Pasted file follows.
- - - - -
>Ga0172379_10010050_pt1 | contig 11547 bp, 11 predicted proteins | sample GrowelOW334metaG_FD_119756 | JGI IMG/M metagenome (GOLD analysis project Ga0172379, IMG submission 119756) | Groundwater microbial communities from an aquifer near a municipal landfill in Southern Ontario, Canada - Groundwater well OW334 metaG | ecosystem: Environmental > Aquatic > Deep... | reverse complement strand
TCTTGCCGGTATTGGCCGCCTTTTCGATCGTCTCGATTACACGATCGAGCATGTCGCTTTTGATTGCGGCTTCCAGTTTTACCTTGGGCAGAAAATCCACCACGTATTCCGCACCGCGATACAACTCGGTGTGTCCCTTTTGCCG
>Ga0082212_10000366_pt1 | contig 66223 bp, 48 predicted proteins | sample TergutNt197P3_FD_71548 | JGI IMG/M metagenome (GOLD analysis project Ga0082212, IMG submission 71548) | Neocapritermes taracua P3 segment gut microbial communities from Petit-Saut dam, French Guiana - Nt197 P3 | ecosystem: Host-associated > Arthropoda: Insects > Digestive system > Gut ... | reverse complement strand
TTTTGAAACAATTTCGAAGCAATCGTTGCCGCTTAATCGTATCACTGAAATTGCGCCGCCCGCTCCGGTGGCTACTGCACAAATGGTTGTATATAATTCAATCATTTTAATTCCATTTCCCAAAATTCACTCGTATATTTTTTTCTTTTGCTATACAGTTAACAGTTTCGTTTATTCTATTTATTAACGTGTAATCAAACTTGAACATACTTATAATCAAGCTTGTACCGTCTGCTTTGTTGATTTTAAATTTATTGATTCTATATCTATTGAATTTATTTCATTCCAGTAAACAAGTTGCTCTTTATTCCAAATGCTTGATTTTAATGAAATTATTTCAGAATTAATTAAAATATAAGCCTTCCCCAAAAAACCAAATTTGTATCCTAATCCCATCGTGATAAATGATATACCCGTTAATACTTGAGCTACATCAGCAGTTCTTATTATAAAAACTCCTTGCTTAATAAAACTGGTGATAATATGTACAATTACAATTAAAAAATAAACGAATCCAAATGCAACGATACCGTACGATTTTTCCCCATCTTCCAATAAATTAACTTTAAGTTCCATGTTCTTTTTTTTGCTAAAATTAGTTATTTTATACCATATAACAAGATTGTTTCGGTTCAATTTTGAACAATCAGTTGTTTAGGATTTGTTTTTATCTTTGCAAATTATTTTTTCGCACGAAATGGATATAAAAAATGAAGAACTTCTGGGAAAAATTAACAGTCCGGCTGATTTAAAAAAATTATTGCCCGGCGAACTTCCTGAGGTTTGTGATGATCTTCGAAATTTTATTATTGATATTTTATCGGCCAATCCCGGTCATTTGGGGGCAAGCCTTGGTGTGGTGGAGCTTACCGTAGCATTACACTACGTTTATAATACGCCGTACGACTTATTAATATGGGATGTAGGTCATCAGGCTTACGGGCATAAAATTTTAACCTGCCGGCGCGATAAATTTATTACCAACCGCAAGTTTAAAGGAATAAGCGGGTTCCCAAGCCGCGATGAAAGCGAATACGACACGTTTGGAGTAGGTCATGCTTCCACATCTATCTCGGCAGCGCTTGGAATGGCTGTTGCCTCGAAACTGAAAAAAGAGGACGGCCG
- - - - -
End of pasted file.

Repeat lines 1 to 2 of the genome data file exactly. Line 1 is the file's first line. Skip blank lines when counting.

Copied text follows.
>Ga0172379_10010050_pt1 | contig 11547 bp, 11 predicted proteins | sample GrowelOW334metaG_FD_119756 | JGI IMG/M metagenome (GOLD analysis project Ga0172379, IMG submission 119756) | Groundwater microbial communities from an aquifer near a municipal landfill in Southern Ontario, Canada - Groundwater well OW334 metaG | ecosystem: Environmental > Aquatic > Deep... | reverse complement strand
TCTTGCCGGTATTGGCCGCCTTTTCGATCGTCTCGATTACACGATCGAGCATGTCGCTTTTGATTGCGGCTTCCAGTTTTACCTTGGGCAGAAAATCCACCACGTATTCCGCACCGCGATACAACTCGGTGTGTCCCTTTTGCCG